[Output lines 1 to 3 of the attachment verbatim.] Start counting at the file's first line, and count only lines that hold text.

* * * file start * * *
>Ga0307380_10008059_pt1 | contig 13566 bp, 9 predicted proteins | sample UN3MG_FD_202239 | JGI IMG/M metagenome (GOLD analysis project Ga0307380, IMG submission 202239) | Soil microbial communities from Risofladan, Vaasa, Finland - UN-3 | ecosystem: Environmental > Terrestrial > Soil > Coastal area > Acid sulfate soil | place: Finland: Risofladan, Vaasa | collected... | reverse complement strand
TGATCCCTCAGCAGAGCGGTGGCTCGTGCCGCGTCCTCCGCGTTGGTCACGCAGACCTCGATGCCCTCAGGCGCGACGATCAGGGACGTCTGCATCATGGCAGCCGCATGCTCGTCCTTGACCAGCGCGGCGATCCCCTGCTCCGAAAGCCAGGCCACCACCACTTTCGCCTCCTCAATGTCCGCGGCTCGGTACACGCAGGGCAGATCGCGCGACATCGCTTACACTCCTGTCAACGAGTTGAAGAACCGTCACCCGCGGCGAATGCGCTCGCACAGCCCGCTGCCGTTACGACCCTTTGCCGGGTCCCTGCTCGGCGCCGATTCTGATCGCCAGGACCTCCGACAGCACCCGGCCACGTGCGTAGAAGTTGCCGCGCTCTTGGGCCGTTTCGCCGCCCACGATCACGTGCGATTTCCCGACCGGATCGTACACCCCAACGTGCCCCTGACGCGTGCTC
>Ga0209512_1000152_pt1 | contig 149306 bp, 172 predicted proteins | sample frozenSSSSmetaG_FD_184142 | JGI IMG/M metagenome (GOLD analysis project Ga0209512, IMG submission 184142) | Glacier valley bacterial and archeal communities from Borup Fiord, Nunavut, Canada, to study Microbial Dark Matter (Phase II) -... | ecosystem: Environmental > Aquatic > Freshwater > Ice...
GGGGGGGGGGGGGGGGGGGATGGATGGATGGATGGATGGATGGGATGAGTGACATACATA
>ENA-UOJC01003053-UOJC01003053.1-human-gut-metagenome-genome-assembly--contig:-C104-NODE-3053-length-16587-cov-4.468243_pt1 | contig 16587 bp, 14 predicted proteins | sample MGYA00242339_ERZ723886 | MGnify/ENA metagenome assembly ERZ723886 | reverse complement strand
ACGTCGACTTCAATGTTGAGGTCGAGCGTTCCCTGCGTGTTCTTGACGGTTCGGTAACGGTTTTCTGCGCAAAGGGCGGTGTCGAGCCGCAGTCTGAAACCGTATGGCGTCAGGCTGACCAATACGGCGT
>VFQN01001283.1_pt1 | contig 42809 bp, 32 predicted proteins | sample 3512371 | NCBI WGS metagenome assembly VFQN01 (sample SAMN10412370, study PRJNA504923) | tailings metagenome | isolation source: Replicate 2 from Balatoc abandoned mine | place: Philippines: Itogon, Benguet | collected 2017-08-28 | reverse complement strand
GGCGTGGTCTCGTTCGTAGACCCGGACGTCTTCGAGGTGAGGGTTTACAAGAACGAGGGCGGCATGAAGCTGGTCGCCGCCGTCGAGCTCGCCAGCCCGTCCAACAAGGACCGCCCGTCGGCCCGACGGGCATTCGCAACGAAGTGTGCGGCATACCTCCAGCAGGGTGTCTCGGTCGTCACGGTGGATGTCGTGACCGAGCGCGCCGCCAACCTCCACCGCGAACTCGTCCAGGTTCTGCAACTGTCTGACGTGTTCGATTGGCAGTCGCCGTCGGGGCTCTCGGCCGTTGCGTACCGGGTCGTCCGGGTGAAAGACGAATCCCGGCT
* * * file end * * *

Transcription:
>Ga0307380_10008059_pt1 | contig 13566 bp, 9 predicted proteins | sample UN3MG_FD_202239 | JGI IMG/M metagenome (GOLD analysis project Ga0307380, IMG submission 202239) | Soil microbial communities from Risofladan, Vaasa, Finland - UN-3 | ecosystem: Environmental > Terrestrial > Soil > Coastal area > Acid sulfate soil | place: Finland: Risofladan, Vaasa | collected... | reverse complement strand
TGATCCCTCAGCAGAGCGGTGGCTCGTGCCGCGTCCTCCGCGTTGGTCACGCAGACCTCGATGCCCTCAGGCGCGACGATCAGGGACGTCTGCATCATGGCAGCCGCATGCTCGTCCTTGACCAGCGCGGCGATCCCCTGCTCCGAAAGCCAGGCCACCACCACTTTCGCCTCCTCAATGTCCGCGGCTCGGTACACGCAGGGCAGATCGCGCGACATCGCTTACACTCCTGTCAACGAGTTGAAGAACCGTCACCCGCGGCGAATGCGCTCGCACAGCCCGCTGCCGTTACGACCCTTTGCCGGGTCCCTGCTCGGCGCCGATTCTGATCGCCAGGACCTCCGACAGCACCCGGCCACGTGCGTAGAAGTTGCCGCGCTCTTGGGCCGTTTCGCCGCCCACGATCACGTGCGATTTCCCGACCGGATCGTACACCCCAACGTGCCCCTGACGCGTGCTC
>Ga0209512_1000152_pt1 | contig 149306 bp, 172 predicted proteins | sample frozenSSSSmetaG_FD_184142 | JGI IMG/M metagenome (GOLD analysis project Ga0209512, IMG submission 184142) | Glacier valley bacterial and archeal communities from Borup Fiord, Nunavut, Canada, to study Microbial Dark Matter (Phase II) -... | ecosystem: Environmental > Aquatic > Freshwater > Ice...